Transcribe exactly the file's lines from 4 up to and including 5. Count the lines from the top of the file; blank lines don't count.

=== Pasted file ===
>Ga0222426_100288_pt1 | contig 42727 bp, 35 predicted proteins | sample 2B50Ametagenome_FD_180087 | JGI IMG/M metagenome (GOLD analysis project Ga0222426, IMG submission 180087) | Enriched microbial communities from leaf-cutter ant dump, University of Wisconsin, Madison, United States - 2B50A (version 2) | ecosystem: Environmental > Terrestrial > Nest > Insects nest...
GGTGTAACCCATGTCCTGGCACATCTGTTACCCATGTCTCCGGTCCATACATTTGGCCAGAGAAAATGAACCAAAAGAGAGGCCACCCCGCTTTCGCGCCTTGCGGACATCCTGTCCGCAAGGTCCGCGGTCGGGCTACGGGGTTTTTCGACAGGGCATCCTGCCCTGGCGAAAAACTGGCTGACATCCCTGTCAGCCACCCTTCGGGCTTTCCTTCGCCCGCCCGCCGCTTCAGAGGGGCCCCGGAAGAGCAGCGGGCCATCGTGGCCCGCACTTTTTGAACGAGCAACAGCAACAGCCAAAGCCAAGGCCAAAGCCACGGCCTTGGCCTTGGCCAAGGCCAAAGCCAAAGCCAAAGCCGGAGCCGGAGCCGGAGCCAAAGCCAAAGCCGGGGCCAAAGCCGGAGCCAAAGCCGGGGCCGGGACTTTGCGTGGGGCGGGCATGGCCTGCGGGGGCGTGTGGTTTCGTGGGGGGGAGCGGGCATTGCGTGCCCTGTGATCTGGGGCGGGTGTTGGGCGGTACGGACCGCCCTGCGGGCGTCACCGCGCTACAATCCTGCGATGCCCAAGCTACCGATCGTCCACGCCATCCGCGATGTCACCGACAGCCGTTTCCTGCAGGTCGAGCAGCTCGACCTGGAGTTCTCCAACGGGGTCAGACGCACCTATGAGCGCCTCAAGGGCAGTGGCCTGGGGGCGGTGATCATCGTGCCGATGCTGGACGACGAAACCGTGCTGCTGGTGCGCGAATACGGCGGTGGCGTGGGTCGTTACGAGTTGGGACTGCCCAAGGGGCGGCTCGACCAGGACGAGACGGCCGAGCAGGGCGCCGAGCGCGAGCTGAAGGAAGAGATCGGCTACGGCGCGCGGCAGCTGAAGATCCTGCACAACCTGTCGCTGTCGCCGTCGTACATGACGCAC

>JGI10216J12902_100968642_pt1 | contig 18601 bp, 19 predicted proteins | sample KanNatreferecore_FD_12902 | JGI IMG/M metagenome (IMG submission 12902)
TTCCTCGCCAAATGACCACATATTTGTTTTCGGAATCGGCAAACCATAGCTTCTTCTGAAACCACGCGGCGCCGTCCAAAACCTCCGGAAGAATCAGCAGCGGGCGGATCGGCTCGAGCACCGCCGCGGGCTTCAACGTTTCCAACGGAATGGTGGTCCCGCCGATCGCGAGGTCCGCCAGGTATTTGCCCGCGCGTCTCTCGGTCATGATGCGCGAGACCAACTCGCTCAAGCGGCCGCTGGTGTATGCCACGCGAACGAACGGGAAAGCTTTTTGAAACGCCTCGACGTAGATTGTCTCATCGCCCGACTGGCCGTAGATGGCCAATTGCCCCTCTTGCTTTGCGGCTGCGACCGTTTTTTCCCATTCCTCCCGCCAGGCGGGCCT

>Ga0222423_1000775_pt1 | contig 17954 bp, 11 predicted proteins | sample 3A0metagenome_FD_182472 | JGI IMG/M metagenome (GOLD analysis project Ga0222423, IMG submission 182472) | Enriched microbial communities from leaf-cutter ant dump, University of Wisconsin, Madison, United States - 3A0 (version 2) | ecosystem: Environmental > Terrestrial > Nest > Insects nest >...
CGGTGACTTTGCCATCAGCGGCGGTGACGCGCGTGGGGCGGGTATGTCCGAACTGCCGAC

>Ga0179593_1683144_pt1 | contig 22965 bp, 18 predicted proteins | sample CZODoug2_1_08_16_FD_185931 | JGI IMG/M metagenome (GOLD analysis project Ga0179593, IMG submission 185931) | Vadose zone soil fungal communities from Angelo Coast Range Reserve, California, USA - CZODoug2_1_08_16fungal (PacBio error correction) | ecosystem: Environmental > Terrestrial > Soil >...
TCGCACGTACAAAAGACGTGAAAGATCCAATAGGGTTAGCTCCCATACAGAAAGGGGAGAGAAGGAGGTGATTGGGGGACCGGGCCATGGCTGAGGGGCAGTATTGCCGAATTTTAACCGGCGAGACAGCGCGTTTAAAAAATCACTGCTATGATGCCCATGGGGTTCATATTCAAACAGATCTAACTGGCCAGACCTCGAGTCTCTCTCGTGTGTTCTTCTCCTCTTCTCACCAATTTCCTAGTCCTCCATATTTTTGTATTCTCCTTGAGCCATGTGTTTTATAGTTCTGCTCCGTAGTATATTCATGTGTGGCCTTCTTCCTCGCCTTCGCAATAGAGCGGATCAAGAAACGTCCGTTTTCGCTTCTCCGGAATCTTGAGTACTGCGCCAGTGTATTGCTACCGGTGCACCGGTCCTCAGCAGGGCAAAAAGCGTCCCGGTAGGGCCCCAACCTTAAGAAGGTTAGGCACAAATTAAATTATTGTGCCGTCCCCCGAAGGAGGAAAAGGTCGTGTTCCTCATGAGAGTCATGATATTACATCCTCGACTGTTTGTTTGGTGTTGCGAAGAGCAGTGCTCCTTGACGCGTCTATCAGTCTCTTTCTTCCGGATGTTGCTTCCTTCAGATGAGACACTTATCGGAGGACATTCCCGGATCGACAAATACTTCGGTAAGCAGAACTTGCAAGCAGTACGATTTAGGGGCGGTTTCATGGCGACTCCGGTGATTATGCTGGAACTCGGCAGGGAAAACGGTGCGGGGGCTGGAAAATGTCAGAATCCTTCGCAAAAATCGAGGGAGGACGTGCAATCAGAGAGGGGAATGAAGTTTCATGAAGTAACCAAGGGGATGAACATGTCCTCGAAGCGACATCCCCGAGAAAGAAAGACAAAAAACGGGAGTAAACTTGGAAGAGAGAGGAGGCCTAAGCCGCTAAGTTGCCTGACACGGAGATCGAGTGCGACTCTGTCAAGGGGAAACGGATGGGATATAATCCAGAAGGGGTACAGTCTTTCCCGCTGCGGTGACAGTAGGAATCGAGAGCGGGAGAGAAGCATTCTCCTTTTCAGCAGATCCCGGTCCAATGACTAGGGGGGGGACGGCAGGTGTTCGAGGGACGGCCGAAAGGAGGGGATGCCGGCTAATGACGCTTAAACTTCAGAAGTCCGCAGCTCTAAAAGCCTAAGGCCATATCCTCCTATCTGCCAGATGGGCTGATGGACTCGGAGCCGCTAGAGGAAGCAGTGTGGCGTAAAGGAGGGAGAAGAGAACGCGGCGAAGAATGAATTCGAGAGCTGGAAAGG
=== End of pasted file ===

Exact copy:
TTCCTCGCCAAATGACCACATATTTGTTTTCGGAATCGGCAAACCATAGCTTCTTCTGAAACCACGCGGCGCCGTCCAAAACCTCCGGAAGAATCAGCAGCGGGCGGATCGGCTCGAGCACCGCCGCGGGCTTCAACGTTTCCAACGGAATGGTGGTCCCGCCGATCGCGAGGTCCGCCAGGTATTTGCCCGCGCGTCTCTCGGTCATGATGCGCGAGACCAACTCGCTCAAGCGGCCGCTGGTGTATGCCACGCGAACGAACGGGAAAGCTTTTTGAAACGCCTCGACGTAGATTGTCTCATCGCCCGACTGGCCGTAGATGGCCAATTGCCCCTCTTGCTTTGCGGCTGCGACCGTTTTTTCCCATTCCTCCCGCCAGGCGGGCCT

>Ga0222423_1000775_pt1 | contig 17954 bp, 11 predicted proteins | sample 3A0metagenome_FD_182472 | JGI IMG/M metagenome (GOLD analysis project Ga0222423, IMG submission 182472) | Enriched microbial communities from leaf-cutter ant dump, University of Wisconsin, Madison, United States - 3A0 (version 2) | ecosystem: Environmental > Terrestrial > Nest > Insects nest >...